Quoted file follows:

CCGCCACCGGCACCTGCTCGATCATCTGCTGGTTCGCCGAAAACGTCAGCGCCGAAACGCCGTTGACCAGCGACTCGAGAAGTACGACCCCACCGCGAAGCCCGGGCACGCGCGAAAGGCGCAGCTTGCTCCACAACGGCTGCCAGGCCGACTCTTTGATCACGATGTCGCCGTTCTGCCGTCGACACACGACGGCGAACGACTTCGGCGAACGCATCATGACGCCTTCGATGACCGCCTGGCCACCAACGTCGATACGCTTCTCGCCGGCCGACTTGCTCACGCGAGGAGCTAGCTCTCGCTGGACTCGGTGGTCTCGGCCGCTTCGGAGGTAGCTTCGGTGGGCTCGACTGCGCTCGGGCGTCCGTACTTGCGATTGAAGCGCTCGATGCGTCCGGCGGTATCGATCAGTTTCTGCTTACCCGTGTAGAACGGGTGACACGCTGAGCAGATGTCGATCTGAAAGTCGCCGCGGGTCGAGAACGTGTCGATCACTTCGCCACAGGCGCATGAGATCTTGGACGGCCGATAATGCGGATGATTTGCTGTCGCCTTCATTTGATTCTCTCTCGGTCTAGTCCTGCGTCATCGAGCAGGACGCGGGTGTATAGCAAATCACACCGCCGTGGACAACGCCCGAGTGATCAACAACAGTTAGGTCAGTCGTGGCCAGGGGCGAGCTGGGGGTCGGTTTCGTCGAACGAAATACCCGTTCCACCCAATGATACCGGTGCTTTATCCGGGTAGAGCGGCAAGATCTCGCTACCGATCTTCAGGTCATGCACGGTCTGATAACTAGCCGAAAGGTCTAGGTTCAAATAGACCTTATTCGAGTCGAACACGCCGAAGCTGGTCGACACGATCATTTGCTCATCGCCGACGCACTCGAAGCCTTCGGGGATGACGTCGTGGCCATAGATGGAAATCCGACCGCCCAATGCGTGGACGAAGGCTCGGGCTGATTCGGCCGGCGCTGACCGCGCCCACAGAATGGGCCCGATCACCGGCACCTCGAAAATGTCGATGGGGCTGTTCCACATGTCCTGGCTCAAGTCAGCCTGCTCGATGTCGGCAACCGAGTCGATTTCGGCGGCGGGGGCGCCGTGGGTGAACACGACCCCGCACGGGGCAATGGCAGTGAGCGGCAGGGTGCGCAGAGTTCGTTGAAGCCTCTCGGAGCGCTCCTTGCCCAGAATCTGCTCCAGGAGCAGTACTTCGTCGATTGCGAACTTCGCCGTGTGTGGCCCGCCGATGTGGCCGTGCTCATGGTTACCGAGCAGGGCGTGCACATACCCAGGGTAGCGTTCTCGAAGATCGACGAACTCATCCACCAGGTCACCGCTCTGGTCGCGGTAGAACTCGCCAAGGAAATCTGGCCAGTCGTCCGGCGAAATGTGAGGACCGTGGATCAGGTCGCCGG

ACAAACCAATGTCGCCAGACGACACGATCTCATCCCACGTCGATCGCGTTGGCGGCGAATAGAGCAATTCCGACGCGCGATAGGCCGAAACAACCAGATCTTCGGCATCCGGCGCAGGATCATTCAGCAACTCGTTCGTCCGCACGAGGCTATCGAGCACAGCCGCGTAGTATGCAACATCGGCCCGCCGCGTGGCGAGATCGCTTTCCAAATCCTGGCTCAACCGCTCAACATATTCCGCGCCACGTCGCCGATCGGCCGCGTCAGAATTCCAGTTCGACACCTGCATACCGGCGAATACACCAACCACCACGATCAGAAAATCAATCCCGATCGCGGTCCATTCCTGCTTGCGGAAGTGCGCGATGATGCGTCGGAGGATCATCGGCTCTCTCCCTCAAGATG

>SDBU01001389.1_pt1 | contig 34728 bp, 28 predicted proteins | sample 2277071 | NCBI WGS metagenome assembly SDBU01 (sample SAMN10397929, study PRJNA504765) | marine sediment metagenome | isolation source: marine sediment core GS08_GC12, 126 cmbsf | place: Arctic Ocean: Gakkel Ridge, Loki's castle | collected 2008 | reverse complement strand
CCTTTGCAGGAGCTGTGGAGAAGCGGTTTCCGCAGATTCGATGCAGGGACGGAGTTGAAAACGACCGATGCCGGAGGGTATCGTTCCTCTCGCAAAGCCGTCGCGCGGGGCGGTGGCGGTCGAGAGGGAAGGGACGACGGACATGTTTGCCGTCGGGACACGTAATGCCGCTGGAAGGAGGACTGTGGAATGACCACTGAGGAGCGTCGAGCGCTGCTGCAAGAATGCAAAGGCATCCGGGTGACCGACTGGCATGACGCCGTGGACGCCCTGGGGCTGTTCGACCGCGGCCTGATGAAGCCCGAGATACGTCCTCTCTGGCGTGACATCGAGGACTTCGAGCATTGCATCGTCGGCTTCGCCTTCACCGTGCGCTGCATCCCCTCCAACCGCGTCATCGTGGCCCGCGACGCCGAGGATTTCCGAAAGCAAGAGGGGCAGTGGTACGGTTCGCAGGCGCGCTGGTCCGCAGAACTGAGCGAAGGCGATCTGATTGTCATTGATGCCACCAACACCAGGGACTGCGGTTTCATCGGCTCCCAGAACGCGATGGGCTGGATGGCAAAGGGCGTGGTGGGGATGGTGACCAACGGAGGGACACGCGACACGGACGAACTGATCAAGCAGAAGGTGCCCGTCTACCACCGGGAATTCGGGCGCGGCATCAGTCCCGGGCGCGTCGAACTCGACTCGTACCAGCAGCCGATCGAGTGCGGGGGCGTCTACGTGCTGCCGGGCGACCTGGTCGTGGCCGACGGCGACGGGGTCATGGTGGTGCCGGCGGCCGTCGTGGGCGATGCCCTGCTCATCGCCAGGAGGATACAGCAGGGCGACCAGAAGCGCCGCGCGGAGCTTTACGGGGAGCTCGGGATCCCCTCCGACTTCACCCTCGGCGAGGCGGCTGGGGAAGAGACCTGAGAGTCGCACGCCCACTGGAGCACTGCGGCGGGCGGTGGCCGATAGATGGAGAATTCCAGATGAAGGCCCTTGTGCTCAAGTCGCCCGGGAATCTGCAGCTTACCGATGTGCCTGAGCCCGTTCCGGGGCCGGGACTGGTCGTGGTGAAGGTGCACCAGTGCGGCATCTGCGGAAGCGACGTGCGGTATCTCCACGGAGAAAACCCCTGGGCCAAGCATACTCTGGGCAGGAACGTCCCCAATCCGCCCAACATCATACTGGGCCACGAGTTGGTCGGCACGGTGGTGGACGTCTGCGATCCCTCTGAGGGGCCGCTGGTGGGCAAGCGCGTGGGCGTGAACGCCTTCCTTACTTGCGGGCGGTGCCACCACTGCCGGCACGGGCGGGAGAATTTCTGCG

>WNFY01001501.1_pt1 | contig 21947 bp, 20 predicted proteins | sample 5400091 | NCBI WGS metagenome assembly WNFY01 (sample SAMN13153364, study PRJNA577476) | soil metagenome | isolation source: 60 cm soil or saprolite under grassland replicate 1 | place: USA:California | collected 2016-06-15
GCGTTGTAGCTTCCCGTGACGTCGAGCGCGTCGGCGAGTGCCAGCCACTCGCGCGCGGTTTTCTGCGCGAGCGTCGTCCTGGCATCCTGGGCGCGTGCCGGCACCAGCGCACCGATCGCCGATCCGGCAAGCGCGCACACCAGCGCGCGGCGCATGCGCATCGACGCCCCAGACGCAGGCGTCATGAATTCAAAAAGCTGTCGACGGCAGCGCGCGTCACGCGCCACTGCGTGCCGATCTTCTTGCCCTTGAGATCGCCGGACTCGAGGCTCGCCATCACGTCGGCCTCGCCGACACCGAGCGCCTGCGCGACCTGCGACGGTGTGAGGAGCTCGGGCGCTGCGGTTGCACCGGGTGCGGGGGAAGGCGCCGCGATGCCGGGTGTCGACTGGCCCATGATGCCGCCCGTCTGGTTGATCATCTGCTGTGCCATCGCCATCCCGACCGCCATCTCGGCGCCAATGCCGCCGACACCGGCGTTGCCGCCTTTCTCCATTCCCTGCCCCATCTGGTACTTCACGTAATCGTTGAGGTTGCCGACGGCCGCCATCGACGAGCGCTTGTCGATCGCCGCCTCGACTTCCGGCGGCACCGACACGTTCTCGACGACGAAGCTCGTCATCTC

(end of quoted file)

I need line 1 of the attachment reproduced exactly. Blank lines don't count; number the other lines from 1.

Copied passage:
CCGCCACCGGCACCTGCTCGATCATCTGCTGGTTCGCCGAAAACGTCAGCGCCGAAACGCCGTTGACCAGCGACTCGAGAAGTACGACCCCACCGCGAAGCCCGGGCACGCGCGAAAGGCGCAGCTTGCTCCACAACGGCTGCCAGGCCGACTCTTTGATCACGATGTCGCCGTTCTGCCGTCGACACACGACGGCGAACGACTTCGGCGAACGCATCATGACGCCTTCGATGACCGCCTGGCCACCAACGTCGATACGCTTCTCGCCGGCCGACTTGCTCACGCGAGGAGCTAGCTCTCGCTGGACTCGGTGGTCTCGGCCGCTTCGGAGGTAGCTTCGGTGGGCTCGACTGCGCTCGGGCGTCCGTACTTGCGATTGAAGCGCTCGATGCGTCCGGCGGTATCGATCAGTTTCTGCTTACCCGTGTAGAACGGGTGACACGCTGAGCAGATGTCGATCTGAAAGTCGCCGCGGGTCGAGAACGTGTCGATCACTTCGCCACAGGCGCATGAGATCTTGGACGGCCGATAATGCGGATGATTTGCTGTCGCCTTCATTTGATTCTCTCTCGGTCTAGTCCTGCGTCATCGAGCAGGACGCGGGTGTATAGCAAATCACACCGCCGTGGACAACGCCCGAGTGATCAACAACAGTTAGGTCAGTCGTGGCCAGGGGCGAGCTGGGGGTCGGTTTCGTCGAACGAAATACCCGTTCCACCCAATGATACCGGTGCTTTATCCGGGTAGAGCGGCAAGATCTCGCTACCGATCTTCAGGTCATGCACGGTCTGATAACTAGCCGAAAGGTCTAGGTTCAAATAGACCTTATTCGAGTCGAACACGCCGAAGCTGGTCGACACGATCATTTGCTCATCGCCGACGCACTCGAAGCCTTCGGGGATGACGTCGTGGCCATAGATGGAAATCCGACCGCCCAATGCGTGGACGAAGGCTCGGGCTGATTCGGCCGGCGCTGACCGCGCCCACAGAATGGGCCCGATCACCGGCACCTCGAAAATGTCGATGGGGCTGTTCCACATGTCCTGGCTCAAGTCAGCCTGCTCGATGTCGGCAACCGAGTCGATTTCGGCGGCGGGGGCGCCGTGGGTGAACACGACCCCGCACGGGGCAATGGCAGTGAGCGGCAGGGTGCGCAGAGTTCGTTGAAGCCTCTCGGAGCGCTCCTTGCCCAGAATCTGCTCCAGGAGCAGTACTTCGTCGATTGCGAACTTCGCCGTGTGTGGCCCGCCGATGTGGCCGTGCTCATGGTTACCGAGCAGGGCGTGCACATACCCAGGGTAGCGTTCTCGAAGATCGACGAACTCATCCACCAGGTCACCGCTCTGGTCGCGGTAGAACTCGCCAAGGAAATCTGGCCAGTCGTCCGGCGAAATGTGAGGACCGTGGATCAGGTCGCCGG